Less certain? The other claims filed by private parties seeking to recover monetary damages from gig economy companies. While these claims will not be immediately tossed out of court, the questions become whether and how far back in time the parties are allowed to look in order to recover their alleged lost wages. And the answers to these questions probably depend on the individual posture of the cases being litigated and the considerations of the judges ruling on these matters.

3. What Will Happen In Other States?

Gig economy companies around the country were certainly eager to see this situation play out in California, but even more eager to know what it would mean for all of the other states. Could it be possible that measures similar to Prop 22 will be introduced in other states to usher in a similar result?

That’s certainly possible. According to Al Jazeera, Uber CEO Dara Khosrowshahi told investors in a recent earnings call that the company may seek to apply the Prop 22 model nationwide. “We should be adding benefits to gig work to make it better, not getting rid of it altogether in favor of an employment-only system,” he said. According to Bloomberg News, he also said, “you’ll see us more loudly advocate for new laws like Prop 22,” while DoorDash CEO Tony Xu said, “we’re looking ahead and across the country, ready to champion new benefits structures that are portable, proportional, and flexible.”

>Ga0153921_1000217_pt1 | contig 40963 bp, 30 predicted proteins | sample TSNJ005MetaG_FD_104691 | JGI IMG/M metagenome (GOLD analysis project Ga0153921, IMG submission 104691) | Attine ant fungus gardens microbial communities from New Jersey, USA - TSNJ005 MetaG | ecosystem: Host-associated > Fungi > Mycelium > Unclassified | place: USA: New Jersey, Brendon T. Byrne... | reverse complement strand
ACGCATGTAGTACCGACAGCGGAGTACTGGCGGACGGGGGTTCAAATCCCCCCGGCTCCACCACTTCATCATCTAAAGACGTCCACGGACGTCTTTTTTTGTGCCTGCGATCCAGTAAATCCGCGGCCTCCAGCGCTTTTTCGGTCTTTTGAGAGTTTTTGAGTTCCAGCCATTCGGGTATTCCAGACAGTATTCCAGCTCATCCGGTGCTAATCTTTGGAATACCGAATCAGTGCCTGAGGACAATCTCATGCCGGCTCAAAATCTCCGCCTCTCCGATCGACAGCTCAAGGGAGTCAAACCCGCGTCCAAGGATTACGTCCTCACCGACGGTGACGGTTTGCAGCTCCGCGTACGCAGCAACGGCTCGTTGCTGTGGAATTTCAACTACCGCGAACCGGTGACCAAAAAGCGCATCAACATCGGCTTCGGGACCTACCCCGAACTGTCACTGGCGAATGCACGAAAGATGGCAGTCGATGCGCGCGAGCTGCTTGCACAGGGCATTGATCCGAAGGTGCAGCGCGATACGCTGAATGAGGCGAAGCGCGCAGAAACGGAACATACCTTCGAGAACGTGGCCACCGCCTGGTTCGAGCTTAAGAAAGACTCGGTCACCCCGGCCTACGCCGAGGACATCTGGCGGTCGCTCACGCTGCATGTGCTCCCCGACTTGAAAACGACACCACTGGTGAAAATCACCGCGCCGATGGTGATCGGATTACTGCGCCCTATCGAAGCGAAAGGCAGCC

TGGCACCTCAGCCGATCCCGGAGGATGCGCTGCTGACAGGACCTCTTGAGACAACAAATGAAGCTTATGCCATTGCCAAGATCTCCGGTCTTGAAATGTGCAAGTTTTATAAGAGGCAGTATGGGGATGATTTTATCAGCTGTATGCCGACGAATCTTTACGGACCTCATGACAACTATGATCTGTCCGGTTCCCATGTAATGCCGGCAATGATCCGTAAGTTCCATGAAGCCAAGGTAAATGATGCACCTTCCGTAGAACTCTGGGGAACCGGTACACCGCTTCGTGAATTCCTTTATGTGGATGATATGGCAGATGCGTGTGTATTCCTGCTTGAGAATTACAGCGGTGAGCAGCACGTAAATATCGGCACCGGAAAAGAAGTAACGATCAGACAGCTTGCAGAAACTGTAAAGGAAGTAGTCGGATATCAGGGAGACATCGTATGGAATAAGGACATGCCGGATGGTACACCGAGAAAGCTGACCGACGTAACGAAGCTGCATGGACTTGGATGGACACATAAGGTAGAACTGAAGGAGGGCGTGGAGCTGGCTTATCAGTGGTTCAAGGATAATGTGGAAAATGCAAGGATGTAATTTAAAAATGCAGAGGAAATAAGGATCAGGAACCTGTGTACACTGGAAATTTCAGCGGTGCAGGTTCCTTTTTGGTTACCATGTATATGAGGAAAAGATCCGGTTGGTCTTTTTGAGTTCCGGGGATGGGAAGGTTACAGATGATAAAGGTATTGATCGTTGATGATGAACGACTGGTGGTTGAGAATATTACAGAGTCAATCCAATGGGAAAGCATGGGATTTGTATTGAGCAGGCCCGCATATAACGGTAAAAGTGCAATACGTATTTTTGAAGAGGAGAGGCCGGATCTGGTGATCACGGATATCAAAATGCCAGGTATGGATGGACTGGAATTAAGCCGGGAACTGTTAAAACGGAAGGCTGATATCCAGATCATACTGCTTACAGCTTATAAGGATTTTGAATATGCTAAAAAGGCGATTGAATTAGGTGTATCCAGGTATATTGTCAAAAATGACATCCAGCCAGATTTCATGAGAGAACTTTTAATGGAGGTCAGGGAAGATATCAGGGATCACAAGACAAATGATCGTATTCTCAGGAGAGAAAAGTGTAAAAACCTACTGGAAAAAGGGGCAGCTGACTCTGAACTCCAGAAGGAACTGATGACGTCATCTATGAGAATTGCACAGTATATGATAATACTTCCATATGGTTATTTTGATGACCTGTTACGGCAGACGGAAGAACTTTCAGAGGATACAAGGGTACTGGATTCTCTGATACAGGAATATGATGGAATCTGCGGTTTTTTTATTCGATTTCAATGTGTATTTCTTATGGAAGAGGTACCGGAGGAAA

4. What About A Federal Solution?

But what about a federal solution to the classification question? What does Prop 22 mean for the prospects of a uniform set of laws that would govern the entire country?

We’re currently awaiting for the Department of Labor to finalize a federal rule that would simplify the independent contractor test on the national level – but this would only impact claims brought under the Fair Labor Standards Act. Even if gets finalized and put into place before the change in administration at the White House, the patchwork of varying state laws would still exist.

So could we see the pendulum swing in the other direction once President-Elect Biden takes office? While he has indicated strong support for a national version of the ABC Test to be passed into law (via the PRO Act), we are still unsure whether (a) he will have 50 Democratic senators in place on January 20; and (b) even if so, whether moderate Democrats in the Senate would support a stringent national misclassification law.